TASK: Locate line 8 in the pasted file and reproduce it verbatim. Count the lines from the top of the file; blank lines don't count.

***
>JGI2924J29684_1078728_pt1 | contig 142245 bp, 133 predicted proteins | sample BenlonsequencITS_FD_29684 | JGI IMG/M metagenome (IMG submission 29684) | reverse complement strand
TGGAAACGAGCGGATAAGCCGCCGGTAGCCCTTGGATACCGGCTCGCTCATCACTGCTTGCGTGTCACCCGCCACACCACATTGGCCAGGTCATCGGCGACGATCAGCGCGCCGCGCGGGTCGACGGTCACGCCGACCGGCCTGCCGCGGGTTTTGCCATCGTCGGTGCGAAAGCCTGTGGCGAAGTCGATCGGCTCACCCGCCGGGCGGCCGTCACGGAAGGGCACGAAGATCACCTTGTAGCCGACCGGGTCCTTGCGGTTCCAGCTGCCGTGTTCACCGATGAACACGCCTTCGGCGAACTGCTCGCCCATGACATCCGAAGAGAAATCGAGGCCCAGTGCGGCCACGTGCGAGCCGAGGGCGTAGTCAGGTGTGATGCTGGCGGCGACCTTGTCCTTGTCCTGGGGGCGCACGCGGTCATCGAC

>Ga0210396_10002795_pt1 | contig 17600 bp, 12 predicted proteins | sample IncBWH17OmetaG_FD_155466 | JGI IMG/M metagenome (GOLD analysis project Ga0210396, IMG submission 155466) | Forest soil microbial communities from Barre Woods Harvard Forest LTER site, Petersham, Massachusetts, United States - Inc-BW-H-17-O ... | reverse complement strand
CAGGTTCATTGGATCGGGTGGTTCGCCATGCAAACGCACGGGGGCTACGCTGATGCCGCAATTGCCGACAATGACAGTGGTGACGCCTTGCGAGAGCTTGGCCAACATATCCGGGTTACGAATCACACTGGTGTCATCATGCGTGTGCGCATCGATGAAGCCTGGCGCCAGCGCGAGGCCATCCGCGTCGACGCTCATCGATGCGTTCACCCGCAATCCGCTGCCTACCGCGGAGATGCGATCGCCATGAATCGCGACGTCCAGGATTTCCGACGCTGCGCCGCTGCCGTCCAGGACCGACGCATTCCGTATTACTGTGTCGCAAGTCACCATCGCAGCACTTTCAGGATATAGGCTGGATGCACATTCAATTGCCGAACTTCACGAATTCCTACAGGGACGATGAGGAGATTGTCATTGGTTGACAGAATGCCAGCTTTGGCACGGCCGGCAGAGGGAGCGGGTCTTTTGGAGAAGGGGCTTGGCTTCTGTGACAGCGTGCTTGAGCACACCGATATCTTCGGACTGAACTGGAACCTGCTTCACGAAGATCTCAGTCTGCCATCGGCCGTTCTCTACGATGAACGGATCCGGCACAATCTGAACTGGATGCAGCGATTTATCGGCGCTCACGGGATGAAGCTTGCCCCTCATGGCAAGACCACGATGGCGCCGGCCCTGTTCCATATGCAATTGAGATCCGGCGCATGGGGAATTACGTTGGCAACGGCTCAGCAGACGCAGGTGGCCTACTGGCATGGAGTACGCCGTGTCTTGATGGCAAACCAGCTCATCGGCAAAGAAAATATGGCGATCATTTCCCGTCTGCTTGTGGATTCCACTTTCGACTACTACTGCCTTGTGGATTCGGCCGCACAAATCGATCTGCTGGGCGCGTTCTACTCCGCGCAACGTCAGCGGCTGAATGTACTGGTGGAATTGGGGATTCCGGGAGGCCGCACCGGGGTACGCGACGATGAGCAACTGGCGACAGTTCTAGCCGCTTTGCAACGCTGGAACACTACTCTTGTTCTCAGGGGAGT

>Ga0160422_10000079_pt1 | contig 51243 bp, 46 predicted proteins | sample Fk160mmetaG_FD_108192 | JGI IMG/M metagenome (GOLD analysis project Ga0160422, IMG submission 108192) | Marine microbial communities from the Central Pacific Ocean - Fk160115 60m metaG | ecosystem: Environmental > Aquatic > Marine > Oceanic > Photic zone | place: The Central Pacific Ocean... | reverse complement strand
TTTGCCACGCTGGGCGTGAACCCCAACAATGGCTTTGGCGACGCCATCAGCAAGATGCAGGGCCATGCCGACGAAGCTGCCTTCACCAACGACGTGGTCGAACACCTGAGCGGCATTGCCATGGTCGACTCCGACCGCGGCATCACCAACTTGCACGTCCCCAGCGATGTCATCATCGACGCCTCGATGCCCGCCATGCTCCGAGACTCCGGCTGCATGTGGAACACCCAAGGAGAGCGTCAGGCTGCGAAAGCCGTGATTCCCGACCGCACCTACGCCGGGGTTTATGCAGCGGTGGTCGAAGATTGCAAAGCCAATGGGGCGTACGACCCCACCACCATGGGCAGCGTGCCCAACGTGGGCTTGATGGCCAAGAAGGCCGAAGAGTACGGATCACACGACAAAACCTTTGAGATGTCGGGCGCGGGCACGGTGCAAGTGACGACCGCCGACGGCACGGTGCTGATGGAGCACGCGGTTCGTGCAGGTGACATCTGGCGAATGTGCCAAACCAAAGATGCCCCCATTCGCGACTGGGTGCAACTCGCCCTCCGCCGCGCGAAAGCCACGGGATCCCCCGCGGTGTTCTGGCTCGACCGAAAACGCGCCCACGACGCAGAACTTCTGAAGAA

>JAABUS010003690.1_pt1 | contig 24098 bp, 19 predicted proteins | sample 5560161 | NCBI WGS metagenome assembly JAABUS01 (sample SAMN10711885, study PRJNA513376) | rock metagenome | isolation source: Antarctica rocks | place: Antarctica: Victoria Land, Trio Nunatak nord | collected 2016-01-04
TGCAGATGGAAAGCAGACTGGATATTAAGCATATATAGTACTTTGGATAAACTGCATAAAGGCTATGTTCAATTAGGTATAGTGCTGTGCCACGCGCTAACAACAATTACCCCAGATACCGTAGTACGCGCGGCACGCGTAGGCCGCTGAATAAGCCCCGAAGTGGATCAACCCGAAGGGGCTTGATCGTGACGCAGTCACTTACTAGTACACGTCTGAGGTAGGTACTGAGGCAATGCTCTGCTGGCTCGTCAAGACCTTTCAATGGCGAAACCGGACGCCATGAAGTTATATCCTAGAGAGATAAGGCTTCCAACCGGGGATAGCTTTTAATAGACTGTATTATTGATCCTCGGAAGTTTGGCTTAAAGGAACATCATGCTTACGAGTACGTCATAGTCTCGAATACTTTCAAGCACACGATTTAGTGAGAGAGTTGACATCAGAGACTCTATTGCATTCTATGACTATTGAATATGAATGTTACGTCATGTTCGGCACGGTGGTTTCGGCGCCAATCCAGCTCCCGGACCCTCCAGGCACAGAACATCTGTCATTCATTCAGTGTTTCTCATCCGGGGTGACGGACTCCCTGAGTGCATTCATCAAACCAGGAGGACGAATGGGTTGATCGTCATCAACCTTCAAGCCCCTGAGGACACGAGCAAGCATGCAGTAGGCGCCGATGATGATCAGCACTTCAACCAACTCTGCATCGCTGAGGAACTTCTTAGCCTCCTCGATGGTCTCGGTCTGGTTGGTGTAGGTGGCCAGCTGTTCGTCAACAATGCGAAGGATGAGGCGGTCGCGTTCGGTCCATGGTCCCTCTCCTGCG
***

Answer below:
TGCAGATGGAAAGCAGACTGGATATTAAGCATATATAGTACTTTGGATAAACTGCATAAAGGCTATGTTCAATTAGGTATAGTGCTGTGCCACGCGCTAACAACAATTACCCCAGATACCGTAGTACGCGCGGCACGCGTAGGCCGCTGAATAAGCCCCGAAGTGGATCAACCCGAAGGGGCTTGATCGTGACGCAGTCACTTACTAGTACACGTCTGAGGTAGGTACTGAGGCAATGCTCTGCTGGCTCGTCAAGACCTTTCAATGGCGAAACCGGACGCCATGAAGTTATATCCTAGAGAGATAAGGCTTCCAACCGGGGATAGCTTTTAATAGACTGTATTATTGATCCTCGGAAGTTTGGCTTAAAGGAACATCATGCTTACGAGTACGTCATAGTCTCGAATACTTTCAAGCACACGATTTAGTGAGAGAGTTGACATCAGAGACTCTATTGCATTCTATGACTATTGAATATGAATGTTACGTCATGTTCGGCACGGTGGTTTCGGCGCCAATCCAGCTCCCGGACCCTCCAGGCACAGAACATCTGTCATTCATTCAGTGTTTCTCATCCGGGGTGACGGACTCCCTGAGTGCATTCATCAAACCAGGAGGACGAATGGGTTGATCGTCATCAACCTTCAAGCCCCTGAGGACACGAGCAAGCATGCAGTAGGCGCCGATGATGATCAGCACTTCAACCAACTCTGCATCGCTGAGGAACTTCTTAGCCTCCTCGATGGTCTCGGTCTGGTTGGTGTAGGTGGCCAGCTGTTCGTCAACAATGCGAAGGATGAGGCGGTCGCGTTCGGTCCATGGTCCCTCTCCTGCG